Friday, October 26, 2018

A Northern Italian Romanesque Monastery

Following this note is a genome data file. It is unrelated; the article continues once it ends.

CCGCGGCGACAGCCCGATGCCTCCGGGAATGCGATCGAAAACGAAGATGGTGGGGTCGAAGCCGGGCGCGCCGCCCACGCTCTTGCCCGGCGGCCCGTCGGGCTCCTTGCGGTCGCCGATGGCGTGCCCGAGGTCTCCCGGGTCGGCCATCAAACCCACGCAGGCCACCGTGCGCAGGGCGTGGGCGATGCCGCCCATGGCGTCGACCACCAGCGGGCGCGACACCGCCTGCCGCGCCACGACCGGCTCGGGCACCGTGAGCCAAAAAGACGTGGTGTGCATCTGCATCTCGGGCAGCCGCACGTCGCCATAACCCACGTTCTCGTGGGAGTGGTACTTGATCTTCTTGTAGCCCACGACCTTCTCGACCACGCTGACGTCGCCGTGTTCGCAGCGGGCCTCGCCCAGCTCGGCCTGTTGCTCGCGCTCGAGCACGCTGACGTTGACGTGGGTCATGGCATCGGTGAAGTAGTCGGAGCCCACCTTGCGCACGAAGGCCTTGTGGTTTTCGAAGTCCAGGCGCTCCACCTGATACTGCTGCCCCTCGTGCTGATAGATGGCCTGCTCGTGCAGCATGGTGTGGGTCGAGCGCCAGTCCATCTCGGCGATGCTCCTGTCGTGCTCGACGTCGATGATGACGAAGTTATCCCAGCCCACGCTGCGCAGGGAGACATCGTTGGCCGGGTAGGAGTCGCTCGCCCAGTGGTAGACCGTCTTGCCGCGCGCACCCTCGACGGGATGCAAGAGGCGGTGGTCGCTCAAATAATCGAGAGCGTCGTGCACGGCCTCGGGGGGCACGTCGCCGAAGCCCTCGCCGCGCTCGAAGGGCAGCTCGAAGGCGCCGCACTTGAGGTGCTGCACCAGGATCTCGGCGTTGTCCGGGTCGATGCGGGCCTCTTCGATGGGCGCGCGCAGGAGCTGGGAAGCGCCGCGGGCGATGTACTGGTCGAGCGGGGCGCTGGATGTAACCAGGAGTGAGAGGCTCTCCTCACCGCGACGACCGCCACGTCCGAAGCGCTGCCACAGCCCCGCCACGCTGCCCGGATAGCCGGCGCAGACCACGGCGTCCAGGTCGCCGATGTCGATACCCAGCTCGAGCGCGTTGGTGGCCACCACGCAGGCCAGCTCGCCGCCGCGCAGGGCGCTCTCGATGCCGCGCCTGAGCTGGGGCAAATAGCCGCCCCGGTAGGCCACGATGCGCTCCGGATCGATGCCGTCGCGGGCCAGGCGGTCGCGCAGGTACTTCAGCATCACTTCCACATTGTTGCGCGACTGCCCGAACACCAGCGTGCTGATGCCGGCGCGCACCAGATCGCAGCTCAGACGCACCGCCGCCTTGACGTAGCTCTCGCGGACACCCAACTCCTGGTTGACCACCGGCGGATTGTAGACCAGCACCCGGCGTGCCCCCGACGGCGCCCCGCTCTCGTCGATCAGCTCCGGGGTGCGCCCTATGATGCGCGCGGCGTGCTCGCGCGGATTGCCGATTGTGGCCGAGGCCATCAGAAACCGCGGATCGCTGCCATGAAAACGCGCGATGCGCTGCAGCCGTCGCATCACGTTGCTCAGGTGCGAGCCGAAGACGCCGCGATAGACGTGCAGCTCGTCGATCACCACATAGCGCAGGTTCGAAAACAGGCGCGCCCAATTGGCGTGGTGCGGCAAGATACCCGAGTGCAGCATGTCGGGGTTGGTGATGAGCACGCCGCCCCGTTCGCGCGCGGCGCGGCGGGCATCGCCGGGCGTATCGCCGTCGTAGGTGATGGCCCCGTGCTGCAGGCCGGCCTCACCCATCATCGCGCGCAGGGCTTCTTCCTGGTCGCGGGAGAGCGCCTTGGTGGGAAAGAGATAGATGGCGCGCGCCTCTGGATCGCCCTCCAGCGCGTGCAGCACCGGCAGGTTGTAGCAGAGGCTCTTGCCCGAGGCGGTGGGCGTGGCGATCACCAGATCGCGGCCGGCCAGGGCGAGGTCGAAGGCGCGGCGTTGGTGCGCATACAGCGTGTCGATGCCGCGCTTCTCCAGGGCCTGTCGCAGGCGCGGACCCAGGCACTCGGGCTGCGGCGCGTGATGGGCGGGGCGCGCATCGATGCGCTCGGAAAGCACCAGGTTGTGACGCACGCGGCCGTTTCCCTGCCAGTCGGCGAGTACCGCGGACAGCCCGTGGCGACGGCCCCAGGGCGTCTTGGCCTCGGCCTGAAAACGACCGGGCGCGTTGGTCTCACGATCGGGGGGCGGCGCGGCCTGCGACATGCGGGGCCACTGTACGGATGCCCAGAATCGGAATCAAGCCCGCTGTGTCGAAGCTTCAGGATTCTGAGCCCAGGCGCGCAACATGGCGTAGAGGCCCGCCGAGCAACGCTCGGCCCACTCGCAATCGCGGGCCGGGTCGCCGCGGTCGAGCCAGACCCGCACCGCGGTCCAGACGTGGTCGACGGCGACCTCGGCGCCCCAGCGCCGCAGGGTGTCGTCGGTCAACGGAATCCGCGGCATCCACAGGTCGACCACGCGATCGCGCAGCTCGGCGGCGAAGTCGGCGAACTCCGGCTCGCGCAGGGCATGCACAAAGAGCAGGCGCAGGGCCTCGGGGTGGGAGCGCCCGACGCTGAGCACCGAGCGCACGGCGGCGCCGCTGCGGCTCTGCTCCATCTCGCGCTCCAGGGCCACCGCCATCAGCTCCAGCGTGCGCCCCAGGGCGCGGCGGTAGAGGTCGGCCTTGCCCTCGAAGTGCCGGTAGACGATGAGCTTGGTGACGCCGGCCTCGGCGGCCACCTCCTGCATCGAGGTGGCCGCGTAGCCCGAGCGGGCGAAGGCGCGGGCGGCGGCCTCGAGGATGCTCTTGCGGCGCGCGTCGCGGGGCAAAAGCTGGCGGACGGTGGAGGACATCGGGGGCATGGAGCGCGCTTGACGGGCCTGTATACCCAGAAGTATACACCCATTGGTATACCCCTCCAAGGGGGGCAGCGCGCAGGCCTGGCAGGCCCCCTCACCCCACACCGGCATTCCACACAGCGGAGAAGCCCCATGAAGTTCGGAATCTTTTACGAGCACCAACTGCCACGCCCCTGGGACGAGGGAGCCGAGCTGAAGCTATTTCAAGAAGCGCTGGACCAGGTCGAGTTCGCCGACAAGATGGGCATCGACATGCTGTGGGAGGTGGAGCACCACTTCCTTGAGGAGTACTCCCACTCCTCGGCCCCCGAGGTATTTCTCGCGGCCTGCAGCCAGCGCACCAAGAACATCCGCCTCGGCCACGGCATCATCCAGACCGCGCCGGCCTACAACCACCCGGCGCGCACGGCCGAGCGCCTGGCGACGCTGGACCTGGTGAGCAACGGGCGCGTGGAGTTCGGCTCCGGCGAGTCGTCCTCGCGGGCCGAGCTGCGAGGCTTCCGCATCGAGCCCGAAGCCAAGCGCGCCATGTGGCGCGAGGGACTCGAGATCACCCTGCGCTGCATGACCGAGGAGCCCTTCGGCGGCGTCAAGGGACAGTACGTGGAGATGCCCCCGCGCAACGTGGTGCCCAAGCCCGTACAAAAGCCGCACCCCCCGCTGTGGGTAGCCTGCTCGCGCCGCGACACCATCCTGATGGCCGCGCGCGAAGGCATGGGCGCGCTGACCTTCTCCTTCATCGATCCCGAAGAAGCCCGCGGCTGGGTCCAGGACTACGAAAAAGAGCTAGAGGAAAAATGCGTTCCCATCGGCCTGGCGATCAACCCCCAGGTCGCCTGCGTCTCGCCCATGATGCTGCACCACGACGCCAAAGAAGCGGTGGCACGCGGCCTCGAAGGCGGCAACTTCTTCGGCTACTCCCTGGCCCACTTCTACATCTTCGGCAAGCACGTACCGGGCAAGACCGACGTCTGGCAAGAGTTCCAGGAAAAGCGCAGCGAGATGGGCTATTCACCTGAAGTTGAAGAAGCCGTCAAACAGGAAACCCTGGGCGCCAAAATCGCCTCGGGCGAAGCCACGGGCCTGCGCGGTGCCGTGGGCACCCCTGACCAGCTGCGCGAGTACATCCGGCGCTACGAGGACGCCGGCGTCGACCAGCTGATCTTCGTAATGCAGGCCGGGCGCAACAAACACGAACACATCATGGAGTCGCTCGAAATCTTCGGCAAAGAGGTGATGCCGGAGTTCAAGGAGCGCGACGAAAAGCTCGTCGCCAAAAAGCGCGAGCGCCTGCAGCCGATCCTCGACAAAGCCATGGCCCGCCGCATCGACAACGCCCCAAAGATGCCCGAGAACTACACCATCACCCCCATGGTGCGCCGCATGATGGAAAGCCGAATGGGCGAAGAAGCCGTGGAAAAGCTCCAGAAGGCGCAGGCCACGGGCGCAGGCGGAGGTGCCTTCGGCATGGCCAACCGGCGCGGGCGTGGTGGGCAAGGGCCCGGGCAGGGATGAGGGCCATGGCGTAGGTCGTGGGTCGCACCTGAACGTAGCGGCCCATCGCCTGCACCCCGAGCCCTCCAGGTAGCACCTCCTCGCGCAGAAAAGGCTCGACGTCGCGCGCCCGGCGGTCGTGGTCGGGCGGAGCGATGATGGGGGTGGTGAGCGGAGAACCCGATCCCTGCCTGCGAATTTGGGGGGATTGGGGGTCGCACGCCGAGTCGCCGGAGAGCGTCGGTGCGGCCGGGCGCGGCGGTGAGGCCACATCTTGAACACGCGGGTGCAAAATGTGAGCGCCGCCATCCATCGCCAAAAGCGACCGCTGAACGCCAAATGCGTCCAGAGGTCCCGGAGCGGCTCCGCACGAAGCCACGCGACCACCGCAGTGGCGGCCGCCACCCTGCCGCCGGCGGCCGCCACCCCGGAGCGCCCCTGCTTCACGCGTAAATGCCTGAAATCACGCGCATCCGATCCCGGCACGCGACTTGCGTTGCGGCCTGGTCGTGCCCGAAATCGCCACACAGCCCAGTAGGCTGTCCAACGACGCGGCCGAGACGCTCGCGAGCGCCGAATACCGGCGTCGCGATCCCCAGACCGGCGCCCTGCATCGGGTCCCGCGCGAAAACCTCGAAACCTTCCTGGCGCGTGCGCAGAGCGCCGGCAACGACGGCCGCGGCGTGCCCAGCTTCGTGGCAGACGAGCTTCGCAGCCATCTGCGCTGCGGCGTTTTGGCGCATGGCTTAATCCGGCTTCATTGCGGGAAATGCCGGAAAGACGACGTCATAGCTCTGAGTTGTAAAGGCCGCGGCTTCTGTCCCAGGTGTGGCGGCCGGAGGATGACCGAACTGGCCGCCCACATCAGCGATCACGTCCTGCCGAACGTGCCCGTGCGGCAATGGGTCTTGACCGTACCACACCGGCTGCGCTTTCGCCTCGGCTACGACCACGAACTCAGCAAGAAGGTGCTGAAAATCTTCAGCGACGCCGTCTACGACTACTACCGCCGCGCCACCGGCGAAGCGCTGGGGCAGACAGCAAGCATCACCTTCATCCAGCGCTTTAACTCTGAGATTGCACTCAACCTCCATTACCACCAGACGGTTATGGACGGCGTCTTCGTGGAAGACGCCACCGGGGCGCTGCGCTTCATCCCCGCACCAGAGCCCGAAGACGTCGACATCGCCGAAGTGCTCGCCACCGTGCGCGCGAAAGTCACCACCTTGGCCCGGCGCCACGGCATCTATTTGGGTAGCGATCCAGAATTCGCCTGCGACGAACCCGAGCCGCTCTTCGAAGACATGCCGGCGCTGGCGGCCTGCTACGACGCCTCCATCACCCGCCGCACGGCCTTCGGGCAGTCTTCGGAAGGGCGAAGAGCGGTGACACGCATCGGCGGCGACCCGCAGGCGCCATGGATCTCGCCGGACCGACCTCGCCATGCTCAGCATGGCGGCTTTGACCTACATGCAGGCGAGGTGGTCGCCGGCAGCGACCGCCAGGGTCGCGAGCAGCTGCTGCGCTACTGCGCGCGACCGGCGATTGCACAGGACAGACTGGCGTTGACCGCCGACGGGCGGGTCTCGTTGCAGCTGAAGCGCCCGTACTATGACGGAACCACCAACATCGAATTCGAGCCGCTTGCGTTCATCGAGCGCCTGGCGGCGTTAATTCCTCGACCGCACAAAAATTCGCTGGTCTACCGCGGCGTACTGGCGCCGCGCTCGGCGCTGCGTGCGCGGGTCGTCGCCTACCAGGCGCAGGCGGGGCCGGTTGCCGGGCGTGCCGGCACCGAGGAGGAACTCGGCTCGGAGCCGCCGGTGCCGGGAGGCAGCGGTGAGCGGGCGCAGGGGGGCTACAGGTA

The Italian town of Capo di Ponte, in the province of Bergamo in Lombardy, is the home of a very ancient monastery dedicated to the Savior (San Salvatore), founded as a daughter house of the French Abbey of Marmoutier near Tours in the days of Charlemagne, soon after he was crowned King of the Lombards in 774. By the end of the 11th century, it had become a dependency of the Cluniac monastery of San Paolo d’Argon near Bergamo, but it was apparently abandoned before the end of the 13th century; of the original monastic complex, today there remains only the church. The irregular stonework seen in the second photo is typical of Romanesque architecture in Burgundy, where Cluny is located. The capitals of the church’s massive columns still preserve their very elaborate, classically Romanesque carvings, but there are only the barest traces of fresco on the walls. Thanks to Mr Francesco Sala for his permission to share these photos.

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